What about skills improvement? I’ve taken several big bike oriented one day training sessions and have Neduro’s DVDs. I’m not a noob. I’ve probably ridden 15k miles of dirt on my wee-strom and another 7k on the DR650. That said I’d like to take the Jimmy Lewis weekend class one of these days. But my goals aren’t really to ride harder terrain or ride faster or even get a smaller bike. I will look at covering my controls more, and unlearn the mantra “when in doubt, gas it out”.

Thanks for reading.

ARZ screwed with this post 03-11-2013 at 04:01 PM
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Old 03-11-2013, 02:47 PM   #216
RxZ
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Quote:
Originally Posted by joefromsf View Post

Not sure if it was a contributing factor or not, but I think I sound tired in the 5 minutes of video before the crash. There's an occasional heavy sigh. We had only ridden 11 miles that morning and had taken short breaks at Swazey Cabin and under the I-70 bridge so it wasn't that day's riding. But three days prior during our layover days in Moab, I got pretty sick and took a day off and stayed in bed most of the day. I think it was a combination of exhaustion and a cold setting in. I was taking non-drowsy Benydril and ibuprofen during the subsequent riding days.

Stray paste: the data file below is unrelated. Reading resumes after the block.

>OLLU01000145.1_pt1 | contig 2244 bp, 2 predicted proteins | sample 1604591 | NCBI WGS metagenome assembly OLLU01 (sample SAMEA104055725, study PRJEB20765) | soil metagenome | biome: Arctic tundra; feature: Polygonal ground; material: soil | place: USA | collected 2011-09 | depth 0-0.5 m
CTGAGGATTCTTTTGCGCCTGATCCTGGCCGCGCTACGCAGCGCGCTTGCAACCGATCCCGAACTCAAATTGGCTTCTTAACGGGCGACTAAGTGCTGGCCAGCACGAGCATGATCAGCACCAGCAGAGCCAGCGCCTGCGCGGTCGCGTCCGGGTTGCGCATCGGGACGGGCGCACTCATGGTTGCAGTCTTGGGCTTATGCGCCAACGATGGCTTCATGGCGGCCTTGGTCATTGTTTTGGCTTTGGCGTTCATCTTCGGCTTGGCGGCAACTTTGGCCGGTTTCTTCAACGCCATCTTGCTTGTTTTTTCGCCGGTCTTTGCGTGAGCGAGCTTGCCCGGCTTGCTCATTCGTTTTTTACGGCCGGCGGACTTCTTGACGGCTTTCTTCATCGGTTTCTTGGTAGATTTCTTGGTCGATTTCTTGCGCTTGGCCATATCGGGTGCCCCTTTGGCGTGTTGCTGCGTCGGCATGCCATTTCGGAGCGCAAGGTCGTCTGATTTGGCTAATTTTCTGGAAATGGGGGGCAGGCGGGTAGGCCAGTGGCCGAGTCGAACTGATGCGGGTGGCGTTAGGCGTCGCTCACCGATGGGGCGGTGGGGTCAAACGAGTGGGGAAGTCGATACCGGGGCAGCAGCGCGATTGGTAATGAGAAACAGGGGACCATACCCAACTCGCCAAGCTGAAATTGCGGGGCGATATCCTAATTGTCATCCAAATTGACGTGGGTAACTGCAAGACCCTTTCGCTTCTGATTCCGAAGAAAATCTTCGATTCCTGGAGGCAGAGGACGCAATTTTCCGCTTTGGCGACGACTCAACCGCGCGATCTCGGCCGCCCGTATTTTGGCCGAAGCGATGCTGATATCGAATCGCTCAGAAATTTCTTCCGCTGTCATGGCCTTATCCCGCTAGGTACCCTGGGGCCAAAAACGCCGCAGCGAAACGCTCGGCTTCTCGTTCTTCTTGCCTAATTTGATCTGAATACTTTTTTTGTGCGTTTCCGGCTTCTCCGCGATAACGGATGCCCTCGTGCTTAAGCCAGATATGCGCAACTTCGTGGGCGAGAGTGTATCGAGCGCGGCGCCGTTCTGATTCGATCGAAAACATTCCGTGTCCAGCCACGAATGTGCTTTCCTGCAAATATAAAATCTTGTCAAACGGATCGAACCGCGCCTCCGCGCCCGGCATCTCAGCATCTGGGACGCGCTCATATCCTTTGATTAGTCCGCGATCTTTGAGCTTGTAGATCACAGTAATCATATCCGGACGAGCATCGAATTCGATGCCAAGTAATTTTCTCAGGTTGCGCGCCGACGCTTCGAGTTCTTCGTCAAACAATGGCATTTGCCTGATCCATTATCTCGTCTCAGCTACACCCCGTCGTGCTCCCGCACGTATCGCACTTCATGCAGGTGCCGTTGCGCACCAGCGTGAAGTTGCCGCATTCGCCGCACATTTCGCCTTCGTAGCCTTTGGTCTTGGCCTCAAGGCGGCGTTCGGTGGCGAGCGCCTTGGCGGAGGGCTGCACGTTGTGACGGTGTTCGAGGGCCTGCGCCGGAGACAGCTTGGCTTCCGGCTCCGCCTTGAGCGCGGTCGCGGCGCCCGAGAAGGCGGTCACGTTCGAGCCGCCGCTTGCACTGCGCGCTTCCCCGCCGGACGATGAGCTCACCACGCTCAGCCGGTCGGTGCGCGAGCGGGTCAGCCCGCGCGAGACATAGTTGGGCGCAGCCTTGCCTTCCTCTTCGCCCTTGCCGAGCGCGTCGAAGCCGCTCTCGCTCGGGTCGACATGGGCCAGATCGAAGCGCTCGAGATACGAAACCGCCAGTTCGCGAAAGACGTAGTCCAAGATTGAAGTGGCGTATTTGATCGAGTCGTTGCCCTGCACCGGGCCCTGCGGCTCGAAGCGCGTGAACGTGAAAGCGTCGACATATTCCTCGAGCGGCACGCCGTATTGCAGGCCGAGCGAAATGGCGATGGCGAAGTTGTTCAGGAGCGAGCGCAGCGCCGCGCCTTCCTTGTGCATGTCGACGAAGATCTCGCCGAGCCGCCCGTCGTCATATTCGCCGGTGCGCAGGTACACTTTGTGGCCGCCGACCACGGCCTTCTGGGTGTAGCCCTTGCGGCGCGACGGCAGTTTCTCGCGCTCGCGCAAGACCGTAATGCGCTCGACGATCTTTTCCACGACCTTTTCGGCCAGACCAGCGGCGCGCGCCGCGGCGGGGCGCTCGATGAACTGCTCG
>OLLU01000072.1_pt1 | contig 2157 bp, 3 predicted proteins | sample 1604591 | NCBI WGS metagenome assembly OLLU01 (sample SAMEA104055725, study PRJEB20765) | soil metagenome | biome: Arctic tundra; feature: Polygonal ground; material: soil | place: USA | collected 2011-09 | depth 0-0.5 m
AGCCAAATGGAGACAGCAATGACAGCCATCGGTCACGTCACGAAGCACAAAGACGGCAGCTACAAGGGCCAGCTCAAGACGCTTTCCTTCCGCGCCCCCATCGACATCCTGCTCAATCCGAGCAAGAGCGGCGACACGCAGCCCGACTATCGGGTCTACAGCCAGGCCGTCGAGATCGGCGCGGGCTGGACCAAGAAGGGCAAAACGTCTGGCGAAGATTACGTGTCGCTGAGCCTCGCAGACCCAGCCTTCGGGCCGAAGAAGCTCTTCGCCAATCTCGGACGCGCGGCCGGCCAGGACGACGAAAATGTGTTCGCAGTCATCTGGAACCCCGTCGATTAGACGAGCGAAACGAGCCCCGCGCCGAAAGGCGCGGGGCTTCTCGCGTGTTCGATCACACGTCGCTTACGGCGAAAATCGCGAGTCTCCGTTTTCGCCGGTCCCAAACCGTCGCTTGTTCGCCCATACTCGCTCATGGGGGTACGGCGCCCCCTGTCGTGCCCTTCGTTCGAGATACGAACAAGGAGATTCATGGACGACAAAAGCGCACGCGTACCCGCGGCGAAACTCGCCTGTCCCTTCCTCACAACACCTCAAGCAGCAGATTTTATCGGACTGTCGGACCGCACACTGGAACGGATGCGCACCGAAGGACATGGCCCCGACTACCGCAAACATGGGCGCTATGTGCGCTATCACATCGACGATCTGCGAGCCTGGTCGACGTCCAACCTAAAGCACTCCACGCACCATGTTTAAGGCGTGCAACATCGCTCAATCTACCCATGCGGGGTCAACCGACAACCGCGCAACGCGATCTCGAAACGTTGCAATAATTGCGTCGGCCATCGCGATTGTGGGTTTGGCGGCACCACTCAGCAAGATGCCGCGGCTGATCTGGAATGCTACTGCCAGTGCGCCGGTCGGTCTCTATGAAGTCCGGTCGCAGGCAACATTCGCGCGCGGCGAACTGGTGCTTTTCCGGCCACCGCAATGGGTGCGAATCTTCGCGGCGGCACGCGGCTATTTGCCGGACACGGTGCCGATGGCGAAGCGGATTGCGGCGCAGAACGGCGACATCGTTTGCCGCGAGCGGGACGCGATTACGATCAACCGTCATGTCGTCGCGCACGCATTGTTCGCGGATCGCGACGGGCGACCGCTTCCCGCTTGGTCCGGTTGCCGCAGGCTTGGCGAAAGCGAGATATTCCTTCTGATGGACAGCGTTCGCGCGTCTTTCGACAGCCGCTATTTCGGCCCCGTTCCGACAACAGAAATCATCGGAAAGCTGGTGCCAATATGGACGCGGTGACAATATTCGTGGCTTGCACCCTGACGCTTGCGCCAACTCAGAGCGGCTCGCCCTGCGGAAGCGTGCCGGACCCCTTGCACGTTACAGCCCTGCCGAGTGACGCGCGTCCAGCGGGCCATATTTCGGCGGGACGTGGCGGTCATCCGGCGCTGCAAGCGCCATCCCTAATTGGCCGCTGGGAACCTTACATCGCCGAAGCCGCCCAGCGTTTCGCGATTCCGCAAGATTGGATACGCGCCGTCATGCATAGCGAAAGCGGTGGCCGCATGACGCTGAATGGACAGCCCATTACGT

As a pharmacist, I have to point this out... There is no such thing as non-drowsy Benadryl. Benadryl (diphenhydramine is the generic name) can be very sedating for many people. In fact, it is commonly used as a sleep aid. It can make one feel drowsy, tired, "disconnected", etc. It does work great for allergies, probably better than the 2nd generation anti-histamines (benadryl is 1st generation), but it does have more sedating side-effects.

Anyway, I am glad you were not seriously hurt, and having never done an adventure ride like this I have no opinions to post on that matter. Other than it looks like a blast and I want to do it one day
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Old 03-11-2013, 03:44 PM   #217
HardWorkingDog